One of the themes that continually emerged during my trip to Estonia was their almost shared vision for a new type of "borderless world."
Now, when they say "borderless," I don't think they mean "no boundaries." My sense is that they are just talking about the passing of the age of the nation-state.
There's a class of people in Estonia (and in many other places as well) who live a digitally-connected, globalized lifestyle.
Companies like Teleport and Jobbatical are based on this.
What they envision is a highly mobile workforce that can move around from place to place, looking for a combination of the right salary, culture, environment, and more and those people becoming citizens and sources of tax revenue.
It's almost like what has happened with financial capital, highly mobile and going after the best deal.
And people will optimize for their lifestyle. If you like cleanliness, order, winter sports, and fish, you might move to Norway, but if you like beaches, music, and a slower pace, you might move to Jamaica.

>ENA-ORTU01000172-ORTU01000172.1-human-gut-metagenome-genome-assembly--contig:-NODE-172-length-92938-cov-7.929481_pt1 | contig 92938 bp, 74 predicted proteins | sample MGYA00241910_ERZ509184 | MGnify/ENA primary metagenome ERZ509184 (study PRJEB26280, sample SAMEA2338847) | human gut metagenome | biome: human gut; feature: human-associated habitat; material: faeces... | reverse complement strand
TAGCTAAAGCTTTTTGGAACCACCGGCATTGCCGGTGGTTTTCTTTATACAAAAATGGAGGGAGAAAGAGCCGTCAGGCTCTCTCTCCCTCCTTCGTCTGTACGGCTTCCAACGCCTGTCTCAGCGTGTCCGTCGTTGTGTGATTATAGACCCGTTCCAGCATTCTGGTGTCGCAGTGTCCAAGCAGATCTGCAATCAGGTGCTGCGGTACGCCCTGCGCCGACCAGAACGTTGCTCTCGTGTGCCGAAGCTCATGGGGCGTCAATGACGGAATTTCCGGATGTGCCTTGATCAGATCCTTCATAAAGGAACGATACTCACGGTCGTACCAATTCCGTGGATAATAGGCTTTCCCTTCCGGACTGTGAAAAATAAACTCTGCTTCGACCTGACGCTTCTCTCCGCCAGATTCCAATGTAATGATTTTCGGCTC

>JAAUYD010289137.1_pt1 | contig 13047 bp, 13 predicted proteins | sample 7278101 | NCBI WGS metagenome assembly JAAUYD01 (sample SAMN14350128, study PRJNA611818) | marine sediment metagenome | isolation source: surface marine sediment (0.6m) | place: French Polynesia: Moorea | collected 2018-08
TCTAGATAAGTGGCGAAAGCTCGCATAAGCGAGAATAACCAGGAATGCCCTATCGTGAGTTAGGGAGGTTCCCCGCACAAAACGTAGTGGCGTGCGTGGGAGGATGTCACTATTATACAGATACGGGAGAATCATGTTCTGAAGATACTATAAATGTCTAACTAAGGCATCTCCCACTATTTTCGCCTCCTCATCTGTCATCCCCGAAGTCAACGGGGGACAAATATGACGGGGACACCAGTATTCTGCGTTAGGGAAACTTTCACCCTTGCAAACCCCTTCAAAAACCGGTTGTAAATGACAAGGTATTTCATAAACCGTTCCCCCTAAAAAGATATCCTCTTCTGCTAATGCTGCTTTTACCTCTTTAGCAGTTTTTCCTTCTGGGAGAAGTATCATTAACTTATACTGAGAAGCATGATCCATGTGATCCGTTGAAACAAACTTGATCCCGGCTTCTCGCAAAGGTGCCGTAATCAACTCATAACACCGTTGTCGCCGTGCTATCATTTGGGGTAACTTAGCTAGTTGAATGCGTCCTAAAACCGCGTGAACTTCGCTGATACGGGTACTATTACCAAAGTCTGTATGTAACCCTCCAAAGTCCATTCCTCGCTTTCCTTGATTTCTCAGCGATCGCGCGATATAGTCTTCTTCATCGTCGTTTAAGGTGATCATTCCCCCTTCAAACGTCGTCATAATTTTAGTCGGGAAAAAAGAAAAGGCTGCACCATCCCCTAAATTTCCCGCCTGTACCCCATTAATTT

The EU is a microcosm of this as entrepreneurs leave certain areas and go to other areas. It happens within the US.
Now, of course, countries will compete only for the most desirable citizens (however they define that) and it begs the questions of
1. how do you become a "desirable" citizen to be competed for like capital or a multi-national corporation
2. what happens to those who are "less desirable"?
I don't know the answers, but I know that the mobility that was once reserved for the super-rich is pushing down educated, connected, and mobile workers of a certain ilk...that's going to have an impact one way or another.